OBJECTIVES The primary objective of the study was a change in left ventricular end-systolic volume index (LVESVi) from baseline to 6 months of spinal cord stimulation (SCS) therapy in the treatment arm compared to the control arm as measured by echocardiography. Secondary objectives were changes in peak oxygen uptake and N-terminal pro-B-type natriuretic peptide (NT-proBNP) between the treatment arm and control arm from baseline through 6 months.
BACKGROUND Abnormal neurohormonal activation is often responsible for progression of heart failure (HF). Treatment has often included drug therapy to modulate the neurohormonal axis. The purpose of the DEFEAT-HF (Determining the Feasibility of Spinal Cord Neuromodulation for the Treatment of Chronic Heart Failure) clinical study was to evaluate whether direct modulation of the nervous system through SCS improved HF metrics, including heart size, biomarkers; functional capacity, and symptoms.
METHODS The DEFEAT-HF study was a prospective, multicenter randomized (3:2), parallel, single-blind, controlled study to investigate whether SCS was a feasible therapy for the treatment of systolic HF for patients with New York Heart Association functional class III HF, left ventricular ejection fraction (LVEF) = 55 mm. The primary objective of the DEFEAT-HF study was to evaluate the reduction in LVESVi after 6 months of SCS therapy in the treatment arm compared to the control arm.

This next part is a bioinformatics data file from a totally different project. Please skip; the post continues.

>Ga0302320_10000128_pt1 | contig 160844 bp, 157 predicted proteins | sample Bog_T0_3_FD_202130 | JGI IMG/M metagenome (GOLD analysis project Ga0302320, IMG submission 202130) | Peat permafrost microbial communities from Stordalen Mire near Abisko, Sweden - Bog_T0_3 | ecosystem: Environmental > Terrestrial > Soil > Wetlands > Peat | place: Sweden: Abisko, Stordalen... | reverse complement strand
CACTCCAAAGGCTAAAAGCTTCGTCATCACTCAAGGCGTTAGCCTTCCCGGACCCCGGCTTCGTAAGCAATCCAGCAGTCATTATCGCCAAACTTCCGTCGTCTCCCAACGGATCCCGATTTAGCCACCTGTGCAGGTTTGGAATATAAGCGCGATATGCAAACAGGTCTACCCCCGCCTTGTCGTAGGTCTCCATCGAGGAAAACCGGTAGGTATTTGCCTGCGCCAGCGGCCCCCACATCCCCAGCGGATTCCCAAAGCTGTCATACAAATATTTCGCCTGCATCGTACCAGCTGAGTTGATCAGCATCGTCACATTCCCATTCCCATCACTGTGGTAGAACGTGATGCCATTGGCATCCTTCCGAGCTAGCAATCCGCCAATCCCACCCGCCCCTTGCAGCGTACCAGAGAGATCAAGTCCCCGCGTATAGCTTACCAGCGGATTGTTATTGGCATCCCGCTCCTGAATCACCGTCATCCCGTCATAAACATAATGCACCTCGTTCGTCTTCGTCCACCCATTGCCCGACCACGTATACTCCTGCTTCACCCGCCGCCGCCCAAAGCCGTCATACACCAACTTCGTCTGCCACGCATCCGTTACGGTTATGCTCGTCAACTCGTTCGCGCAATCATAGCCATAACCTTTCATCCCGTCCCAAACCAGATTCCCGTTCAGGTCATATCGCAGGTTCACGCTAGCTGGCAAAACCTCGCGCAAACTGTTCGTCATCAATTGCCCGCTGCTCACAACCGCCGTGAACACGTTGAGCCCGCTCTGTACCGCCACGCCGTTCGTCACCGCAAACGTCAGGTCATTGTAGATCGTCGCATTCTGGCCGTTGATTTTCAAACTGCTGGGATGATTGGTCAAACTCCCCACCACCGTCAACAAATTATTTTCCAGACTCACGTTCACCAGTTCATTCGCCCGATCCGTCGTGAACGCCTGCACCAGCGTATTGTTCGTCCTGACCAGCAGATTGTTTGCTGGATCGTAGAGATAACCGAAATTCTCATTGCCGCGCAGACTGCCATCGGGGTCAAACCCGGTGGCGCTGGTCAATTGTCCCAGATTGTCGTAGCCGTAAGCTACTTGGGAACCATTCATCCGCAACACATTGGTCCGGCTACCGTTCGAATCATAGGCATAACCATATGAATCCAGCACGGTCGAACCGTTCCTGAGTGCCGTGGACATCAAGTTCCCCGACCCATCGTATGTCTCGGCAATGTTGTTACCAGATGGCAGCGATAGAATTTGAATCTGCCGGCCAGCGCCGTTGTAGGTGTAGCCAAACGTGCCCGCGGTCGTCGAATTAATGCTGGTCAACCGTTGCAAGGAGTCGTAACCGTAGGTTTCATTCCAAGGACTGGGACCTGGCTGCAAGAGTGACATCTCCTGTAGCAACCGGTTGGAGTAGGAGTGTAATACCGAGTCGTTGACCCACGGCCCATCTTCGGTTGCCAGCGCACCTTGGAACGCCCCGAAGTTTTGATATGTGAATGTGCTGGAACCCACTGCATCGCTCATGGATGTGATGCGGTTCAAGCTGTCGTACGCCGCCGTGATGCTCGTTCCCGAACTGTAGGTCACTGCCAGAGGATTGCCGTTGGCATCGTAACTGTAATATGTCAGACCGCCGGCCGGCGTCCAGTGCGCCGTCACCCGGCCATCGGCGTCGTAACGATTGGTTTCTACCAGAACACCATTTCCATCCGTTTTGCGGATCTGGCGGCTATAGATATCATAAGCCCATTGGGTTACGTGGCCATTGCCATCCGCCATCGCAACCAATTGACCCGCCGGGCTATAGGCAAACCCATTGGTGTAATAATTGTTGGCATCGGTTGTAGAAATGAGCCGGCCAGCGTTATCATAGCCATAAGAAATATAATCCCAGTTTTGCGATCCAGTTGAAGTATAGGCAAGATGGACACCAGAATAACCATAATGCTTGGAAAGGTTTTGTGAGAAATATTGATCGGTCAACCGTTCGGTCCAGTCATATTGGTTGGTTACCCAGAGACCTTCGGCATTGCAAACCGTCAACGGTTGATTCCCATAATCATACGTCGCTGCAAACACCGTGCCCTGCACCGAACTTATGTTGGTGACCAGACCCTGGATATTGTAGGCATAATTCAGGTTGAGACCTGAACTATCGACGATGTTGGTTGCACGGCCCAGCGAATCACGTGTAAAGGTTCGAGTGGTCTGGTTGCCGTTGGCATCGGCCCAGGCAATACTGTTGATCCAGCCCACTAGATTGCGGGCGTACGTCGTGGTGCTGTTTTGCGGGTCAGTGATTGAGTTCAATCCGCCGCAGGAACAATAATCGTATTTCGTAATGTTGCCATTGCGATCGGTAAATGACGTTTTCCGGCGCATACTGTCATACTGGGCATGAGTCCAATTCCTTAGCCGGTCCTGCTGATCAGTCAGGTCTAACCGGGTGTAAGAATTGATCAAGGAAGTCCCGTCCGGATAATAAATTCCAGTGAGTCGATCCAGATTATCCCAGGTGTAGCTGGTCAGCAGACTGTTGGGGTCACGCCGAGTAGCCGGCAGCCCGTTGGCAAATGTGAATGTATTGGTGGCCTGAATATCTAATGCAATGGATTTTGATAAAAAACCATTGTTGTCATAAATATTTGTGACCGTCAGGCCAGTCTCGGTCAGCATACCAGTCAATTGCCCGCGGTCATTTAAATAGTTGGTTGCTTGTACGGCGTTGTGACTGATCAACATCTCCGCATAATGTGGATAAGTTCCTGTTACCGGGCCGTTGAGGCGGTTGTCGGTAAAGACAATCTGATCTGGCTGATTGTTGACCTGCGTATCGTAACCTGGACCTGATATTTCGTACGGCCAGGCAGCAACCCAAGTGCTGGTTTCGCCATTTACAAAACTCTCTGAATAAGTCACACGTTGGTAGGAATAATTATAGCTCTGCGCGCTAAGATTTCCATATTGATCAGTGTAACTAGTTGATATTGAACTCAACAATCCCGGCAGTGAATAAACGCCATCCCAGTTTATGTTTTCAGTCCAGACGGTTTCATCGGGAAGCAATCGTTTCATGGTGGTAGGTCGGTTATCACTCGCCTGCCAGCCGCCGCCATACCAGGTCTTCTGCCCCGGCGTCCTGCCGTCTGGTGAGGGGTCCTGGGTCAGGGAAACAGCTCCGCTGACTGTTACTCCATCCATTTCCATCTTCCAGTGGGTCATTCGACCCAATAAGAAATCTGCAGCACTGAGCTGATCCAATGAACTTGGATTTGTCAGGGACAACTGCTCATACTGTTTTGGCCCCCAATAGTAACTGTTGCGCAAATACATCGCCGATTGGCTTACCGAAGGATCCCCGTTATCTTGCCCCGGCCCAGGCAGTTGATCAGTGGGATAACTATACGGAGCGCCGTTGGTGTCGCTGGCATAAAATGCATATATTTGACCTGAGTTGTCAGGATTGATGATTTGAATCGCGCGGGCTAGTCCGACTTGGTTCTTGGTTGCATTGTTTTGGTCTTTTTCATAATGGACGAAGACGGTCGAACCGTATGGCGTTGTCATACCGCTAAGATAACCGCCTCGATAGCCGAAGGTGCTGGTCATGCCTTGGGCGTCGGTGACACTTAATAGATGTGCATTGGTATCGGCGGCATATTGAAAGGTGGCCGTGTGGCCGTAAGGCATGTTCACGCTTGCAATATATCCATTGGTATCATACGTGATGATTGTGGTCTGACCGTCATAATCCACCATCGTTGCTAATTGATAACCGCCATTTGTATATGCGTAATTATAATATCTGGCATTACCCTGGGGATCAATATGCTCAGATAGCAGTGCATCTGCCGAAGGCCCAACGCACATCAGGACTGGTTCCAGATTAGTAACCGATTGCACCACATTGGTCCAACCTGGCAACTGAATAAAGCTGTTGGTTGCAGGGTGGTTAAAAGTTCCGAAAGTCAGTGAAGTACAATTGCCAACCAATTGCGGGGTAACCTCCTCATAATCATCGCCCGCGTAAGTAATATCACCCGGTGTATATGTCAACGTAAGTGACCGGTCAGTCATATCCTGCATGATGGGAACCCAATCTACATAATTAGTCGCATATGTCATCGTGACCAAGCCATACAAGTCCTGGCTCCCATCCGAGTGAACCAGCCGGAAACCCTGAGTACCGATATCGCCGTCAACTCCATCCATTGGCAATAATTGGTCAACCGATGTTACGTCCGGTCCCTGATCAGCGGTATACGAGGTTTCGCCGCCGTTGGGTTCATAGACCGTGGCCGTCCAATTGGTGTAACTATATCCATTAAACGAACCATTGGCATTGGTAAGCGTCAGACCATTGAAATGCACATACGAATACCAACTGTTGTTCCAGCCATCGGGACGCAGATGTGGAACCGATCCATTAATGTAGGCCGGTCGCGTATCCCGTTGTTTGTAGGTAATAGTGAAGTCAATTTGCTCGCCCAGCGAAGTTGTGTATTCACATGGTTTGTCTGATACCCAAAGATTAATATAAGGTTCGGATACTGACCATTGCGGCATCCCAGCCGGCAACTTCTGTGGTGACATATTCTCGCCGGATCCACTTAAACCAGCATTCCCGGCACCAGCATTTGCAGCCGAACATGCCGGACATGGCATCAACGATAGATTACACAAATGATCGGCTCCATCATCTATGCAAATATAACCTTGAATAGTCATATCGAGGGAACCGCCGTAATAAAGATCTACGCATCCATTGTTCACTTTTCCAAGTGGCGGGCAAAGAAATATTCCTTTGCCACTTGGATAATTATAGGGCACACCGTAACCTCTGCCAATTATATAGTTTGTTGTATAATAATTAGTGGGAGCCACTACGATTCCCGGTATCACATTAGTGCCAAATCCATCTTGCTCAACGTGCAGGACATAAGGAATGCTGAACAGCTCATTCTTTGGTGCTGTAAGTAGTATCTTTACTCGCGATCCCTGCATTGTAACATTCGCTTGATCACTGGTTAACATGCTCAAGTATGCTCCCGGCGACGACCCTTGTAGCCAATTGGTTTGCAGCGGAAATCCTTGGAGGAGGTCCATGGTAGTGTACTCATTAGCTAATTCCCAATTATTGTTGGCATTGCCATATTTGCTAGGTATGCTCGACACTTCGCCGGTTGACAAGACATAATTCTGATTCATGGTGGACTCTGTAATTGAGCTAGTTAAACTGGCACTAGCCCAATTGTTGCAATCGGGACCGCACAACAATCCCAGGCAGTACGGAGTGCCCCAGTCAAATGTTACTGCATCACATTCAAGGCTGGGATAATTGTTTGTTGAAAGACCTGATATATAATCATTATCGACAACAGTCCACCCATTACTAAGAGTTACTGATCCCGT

RESULTS In total, 81 patients were enrolled, with 66 successfully randomized and implanted with the SCS device system. Seventy-six percent (50 of 66) had an implantable cardioverter-defibrillator at the baseline visit. Among randomized patients, the mean age was 61 years, 79% were male, mean LVEF was 27%, and mean QRS duration was 105 ms. The change in LVESVi over 6 months was not significantly different between randomization arms (SCS OFF: -2.2 [95% confidence interval: -9.1 to 4.6] vs. SCS ON: 2.1 [95% confidence interval: -2.7 to 6.9]; p = 0.30). Analyses of secondary endpoints for the study were also not significantly different.
CONCLUSIONS The present study does not provide evidence to support a meaningful change in clinical outcomes for HF patients receiving SCS. (Determining the Feasibility of Spinal Cord Neuromodulation for the Treatment of Chronic Heart Failure [DEFEAT-HF]; NCT01112579) (C) 2016 by the American College of Cardiology Foundation.
- clinical trial results
- heart failure
- spinal cord stimulation
- VAGUS NERVE-STIMULATION
- INTRACTABLE ANGINA